OK, you all got me thinking...so here's another thrift store story. I dunno why it's in the present tense, since I usually despise present tense. It just seemed to work. Here's the vase kinda thing that inspired the tale:
As Jeannette fumbles with the key, I stand on the broken concrete slab at the bottom of the steps, shivering in the chill dampness of an early March morning, arms folded across my chest. My eyes take in the torn screen flapping in the breeze and the green film that climbs up the windows, seeming to sprout from the blackened sills. I bite my lip. It could be worse, I tell myself. I have been telling myself this over and over again since we first pulled into the drive, since I first caught sight of the green-scummed white trailer, since I first saw the overgrown yard, the piles of mouldering boards and old tires half covered in ivy and moss as we pulled into the drive. It could be worse. I can fix it up.
The door swings open at last, and I am on alert. Jeannette disappears into the dimness ahead of me, and stops short. “Oh,” she says in an odd little voice, and turns back to me, her bottom lip drooping slightly.
“What is it?” I ask, starting up the steps. One of the steps is broken, rotting away; I am careful not to step on it. I can fix it up.
“It’s just—it’s not very—” She shrugs; she has no words, so she steps aside for me to see for myself.
It is dirty and smells like mice and stuffiness, but I had braced myself for these things. But on top of these faults, it looks as though the very worst parts of the seventies came here to die. One wall in the kitchen is covered in broad avocado, orange and goldenrod stripes; another sports enormous daisies of the same color. The linoleum, where it isn’t worn through, has a random pattern of rectangles in a pea green that makes me feel a bit queasy just looking at it. The kitchen counter is aluminum-rimmed formica in a slightly paler shade of the same color. The living room walls are paneled in dark fake wood, warped and bulging in spots. The stove is also yellow: a dirty shade, browned around the edges as though pre-burnt. “Well,” I say, and then stop, just as Jeannette had.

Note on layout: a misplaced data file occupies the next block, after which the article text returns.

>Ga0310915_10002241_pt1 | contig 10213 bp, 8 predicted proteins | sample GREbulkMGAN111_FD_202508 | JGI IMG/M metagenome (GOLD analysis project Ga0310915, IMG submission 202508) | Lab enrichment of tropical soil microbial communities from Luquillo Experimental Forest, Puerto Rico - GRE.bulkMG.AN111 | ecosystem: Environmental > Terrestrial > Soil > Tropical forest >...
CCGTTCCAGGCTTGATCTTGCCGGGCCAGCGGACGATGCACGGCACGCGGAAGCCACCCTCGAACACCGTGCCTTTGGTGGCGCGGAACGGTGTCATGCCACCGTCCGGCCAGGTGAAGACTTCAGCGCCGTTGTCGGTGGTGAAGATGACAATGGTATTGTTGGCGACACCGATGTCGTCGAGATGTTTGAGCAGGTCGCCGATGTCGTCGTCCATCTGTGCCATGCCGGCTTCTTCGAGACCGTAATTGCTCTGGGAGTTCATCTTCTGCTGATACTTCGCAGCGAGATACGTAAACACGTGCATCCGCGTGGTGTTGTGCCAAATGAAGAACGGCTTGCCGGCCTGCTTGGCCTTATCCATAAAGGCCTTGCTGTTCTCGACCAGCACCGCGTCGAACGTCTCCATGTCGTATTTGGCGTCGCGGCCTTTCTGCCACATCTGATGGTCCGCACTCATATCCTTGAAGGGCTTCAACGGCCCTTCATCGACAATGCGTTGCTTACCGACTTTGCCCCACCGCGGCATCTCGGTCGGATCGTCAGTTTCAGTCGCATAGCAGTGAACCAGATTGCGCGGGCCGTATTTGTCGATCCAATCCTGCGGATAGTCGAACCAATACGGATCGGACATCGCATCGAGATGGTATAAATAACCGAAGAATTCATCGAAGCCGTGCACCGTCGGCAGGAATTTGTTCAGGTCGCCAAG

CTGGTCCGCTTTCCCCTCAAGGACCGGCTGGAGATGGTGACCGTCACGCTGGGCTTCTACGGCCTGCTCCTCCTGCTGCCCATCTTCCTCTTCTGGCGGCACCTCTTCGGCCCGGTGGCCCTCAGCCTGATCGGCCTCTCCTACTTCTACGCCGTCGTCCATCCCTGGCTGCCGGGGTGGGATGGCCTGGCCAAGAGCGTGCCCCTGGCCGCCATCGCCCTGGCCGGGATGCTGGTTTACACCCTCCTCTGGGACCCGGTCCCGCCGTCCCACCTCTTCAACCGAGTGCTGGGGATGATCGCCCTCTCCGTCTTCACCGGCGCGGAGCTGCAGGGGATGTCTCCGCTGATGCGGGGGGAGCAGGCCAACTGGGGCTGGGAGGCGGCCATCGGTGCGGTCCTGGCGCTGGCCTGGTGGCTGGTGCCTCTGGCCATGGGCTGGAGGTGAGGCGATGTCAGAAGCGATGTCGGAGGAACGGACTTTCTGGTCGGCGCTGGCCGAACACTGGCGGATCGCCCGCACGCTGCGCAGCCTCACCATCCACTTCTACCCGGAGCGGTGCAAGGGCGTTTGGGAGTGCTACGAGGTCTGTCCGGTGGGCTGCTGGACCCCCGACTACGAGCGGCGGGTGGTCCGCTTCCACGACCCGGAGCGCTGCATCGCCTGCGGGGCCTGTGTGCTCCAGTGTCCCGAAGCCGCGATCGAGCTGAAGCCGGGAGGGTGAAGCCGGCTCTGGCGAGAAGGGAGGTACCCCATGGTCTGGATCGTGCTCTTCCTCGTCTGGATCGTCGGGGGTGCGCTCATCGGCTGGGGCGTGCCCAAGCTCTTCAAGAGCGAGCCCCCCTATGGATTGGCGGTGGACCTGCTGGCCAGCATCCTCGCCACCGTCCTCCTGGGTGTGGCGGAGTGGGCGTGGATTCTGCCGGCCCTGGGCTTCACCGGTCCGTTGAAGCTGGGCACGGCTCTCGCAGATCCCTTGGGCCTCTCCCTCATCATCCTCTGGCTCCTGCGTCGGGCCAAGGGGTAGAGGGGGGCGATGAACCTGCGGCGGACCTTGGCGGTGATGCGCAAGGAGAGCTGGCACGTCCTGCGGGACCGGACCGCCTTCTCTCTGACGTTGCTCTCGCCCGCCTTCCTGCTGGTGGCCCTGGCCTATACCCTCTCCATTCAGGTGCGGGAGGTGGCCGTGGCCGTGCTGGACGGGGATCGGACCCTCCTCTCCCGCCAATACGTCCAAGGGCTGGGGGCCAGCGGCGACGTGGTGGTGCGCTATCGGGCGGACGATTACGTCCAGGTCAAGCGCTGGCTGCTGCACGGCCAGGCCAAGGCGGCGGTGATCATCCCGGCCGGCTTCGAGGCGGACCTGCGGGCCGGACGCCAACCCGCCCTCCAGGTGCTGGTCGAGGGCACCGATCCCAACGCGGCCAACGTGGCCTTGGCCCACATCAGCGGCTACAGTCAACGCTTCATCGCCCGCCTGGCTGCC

I walk through the rest of the trailer, and find it much the same. Even the bathroom has plasticky flowers on the walls, and fixtures of the same dirty-yellow shade as the stove. There is brown shag carpeting in one bedroom, dingy orange in another. "It isn’t so bad,” I say, though my voice rings hollow in my ears. “The roof hasn’t leaked recently.”
Jeannette is quiet, and seems slightly embarrassed. “Mrs. Boyle warned me it hadn’t been kept up, but I hadn’t really pictured—”
“It’s fine,” I say firmly. It is. I can’t stay with Jeannette and Brian in their tiny apartment forever, and I can’t go back where I came from. And I can’t afford much. This ugly place is a godsend.
“I suppose you can decorate it some,” Jeannette says doubtfully. Her own little place is beautiful, tasteful, modern. She walks to the striped wall and runs a hand down it, and then turns back to me with her face all scrunched up as if in pain, and I can’t help but laugh. She shakes her head, but laughs too.
She is quieter than usual through dinner that evening, until Brian has gone into the back to play a computer game and we settle down for more girl talk. “Marcia,” she says, “You know, I’ve been thinking. At first I was trying to figure out what even goes with avocado and orange besides more avocado and orange. I don’t think you could paint over that stuff in the kitchen, even if we could find cheap paint—it’s like plastic sheeting. So you’re probably stuck with things as they are, at least for now. But you know...if you can’t beat it, why not embrace it?”